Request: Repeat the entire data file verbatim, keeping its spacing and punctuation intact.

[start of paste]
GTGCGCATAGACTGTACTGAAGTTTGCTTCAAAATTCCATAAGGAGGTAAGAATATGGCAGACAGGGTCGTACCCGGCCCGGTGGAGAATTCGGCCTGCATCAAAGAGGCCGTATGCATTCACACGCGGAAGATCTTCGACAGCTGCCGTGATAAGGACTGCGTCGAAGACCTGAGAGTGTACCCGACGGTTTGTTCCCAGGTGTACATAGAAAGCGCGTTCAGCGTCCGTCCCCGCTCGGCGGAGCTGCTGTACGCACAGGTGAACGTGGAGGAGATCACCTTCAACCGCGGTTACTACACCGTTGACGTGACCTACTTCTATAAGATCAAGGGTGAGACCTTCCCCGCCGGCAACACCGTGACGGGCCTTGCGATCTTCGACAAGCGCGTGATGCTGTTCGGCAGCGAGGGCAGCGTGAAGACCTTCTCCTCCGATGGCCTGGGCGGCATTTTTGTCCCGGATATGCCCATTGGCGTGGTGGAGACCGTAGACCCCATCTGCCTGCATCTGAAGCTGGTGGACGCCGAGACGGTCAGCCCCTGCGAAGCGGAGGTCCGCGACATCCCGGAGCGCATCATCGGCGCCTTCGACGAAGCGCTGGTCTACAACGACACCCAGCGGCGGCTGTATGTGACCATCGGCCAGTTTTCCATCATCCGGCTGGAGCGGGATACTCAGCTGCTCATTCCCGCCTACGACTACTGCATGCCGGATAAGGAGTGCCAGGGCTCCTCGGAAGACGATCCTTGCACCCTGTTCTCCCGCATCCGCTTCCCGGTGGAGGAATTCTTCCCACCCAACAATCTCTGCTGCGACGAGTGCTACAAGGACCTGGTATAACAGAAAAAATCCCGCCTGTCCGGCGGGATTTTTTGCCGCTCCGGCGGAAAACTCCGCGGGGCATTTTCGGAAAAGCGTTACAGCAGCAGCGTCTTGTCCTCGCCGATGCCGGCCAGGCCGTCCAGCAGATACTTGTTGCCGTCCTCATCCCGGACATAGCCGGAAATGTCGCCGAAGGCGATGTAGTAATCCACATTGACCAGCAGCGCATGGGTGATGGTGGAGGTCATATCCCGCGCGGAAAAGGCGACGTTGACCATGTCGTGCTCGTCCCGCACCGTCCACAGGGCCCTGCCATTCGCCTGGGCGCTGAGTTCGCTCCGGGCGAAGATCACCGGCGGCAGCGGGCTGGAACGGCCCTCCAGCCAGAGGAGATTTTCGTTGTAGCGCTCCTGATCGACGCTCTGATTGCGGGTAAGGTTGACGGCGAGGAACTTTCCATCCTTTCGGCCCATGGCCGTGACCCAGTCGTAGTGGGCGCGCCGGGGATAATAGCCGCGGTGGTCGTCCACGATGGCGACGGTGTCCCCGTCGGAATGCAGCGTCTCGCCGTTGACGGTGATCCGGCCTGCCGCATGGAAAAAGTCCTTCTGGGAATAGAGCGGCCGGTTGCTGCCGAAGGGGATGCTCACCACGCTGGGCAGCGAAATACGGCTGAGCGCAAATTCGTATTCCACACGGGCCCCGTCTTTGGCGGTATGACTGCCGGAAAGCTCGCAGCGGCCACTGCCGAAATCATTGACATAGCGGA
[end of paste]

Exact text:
GTGCGCATAGACTGTACTGAAGTTTGCTTCAAAATTCCATAAGGAGGTAAGAATATGGCAGACAGGGTCGTACCCGGCCCGGTGGAGAATTCGGCCTGCATCAAAGAGGCCGTATGCATTCACACGCGGAAGATCTTCGACAGCTGCCGTGATAAGGACTGCGTCGAAGACCTGAGAGTGTACCCGACGGTTTGTTCCCAGGTGTACATAGAAAGCGCGTTCAGCGTCCGTCCCCGCTCGGCGGAGCTGCTGTACGCACAGGTGAACGTGGAGGAGATCACCTTCAACCGCGGTTACTACACCGTTGACGTGACCTACTTCTATAAGATCAAGGGTGAGACCTTCCCCGCCGGCAACACCGTGACGGGCCTTGCGATCTTCGACAAGCGCGTGATGCTGTTCGGCAGCGAGGGCAGCGTGAAGACCTTCTCCTCCGATGGCCTGGGCGGCATTTTTGTCCCGGATATGCCCATTGGCGTGGTGGAGACCGTAGACCCCATCTGCCTGCATCTGAAGCTGGTGGACGCCGAGACGGTCAGCCCCTGCGAAGCGGAGGTCCGCGACATCCCGGAGCGCATCATCGGCGCCTTCGACGAAGCGCTGGTCTACAACGACACCCAGCGGCGGCTGTATGTGACCATCGGCCAGTTTTCCATCATCCGGCTGGAGCGGGATACTCAGCTGCTCATTCCCGCCTACGACTACTGCATGCCGGATAAGGAGTGCCAGGGCTCCTCGGAAGACGATCCTTGCACCCTGTTCTCCCGCATCCGCTTCCCGGTGGAGGAATTCTTCCCACCCAACAATCTCTGCTGCGACGAGTGCTACAAGGACCTGGTATAACAGAAAAAATCCCGCCTGTCCGGCGGGATTTTTTGCCGCTCCGGCGGAAAACTCCGCGGGGCATTTTCGGAAAAGCGTTACAGCAGCAGCGTCTTGTCCTCGCCGATGCCGGCCAGGCCGTCCAGCAGATACTTGTTGCCGTCCTCATCCCGGACATAGCCGGAAATGTCGCCGAAGGCGATGTAGTAATCCACATTGACCAGCAGCGCATGGGTGATGGTGGAGGTCATATCCCGCGCGGAAAAGGCGACGTTGACCATGTCGTGCTCGTCCCGCACCGTCCACAGGGCCCTGCCATTCGCCTGGGCGCTGAGTTCGCTCCGGGCGAAGATCACCGGCGGCAGCGGGCTGGAACGGCCCTCCAGCCAGAGGAGATTTTCGTTGTAGCGCTCCTGATCGACGCTCTGATTGCGGGTAAGGTTGACGGCGAGGAACTTTCCATCCTTTCGGCCCATGGCCGTGACCCAGTCGTAGTGGGCGCGCCGGGGATAATAGCCGCGGTGGTCGTCCACGATGGCGACGGTGTCCCCGTCGGAATGCAGCGTCTCGCCGTTGACGGTGATCCGGCCTGCCGCATGGAAAAAGTCCTTCTGGGAATAGAGCGGCCGGTTGCTGCCGAAGGGGATGCTCACCACGCTGGGCAGCGAAATACGGCTGAGCGCAAATTCGTATTCCACACGGGCCCCGTCTTTGGCGGTATGACTGCCGGAAAGCTCGCAGCGGCCACTGCCGAAATCATTGACATAGCGGA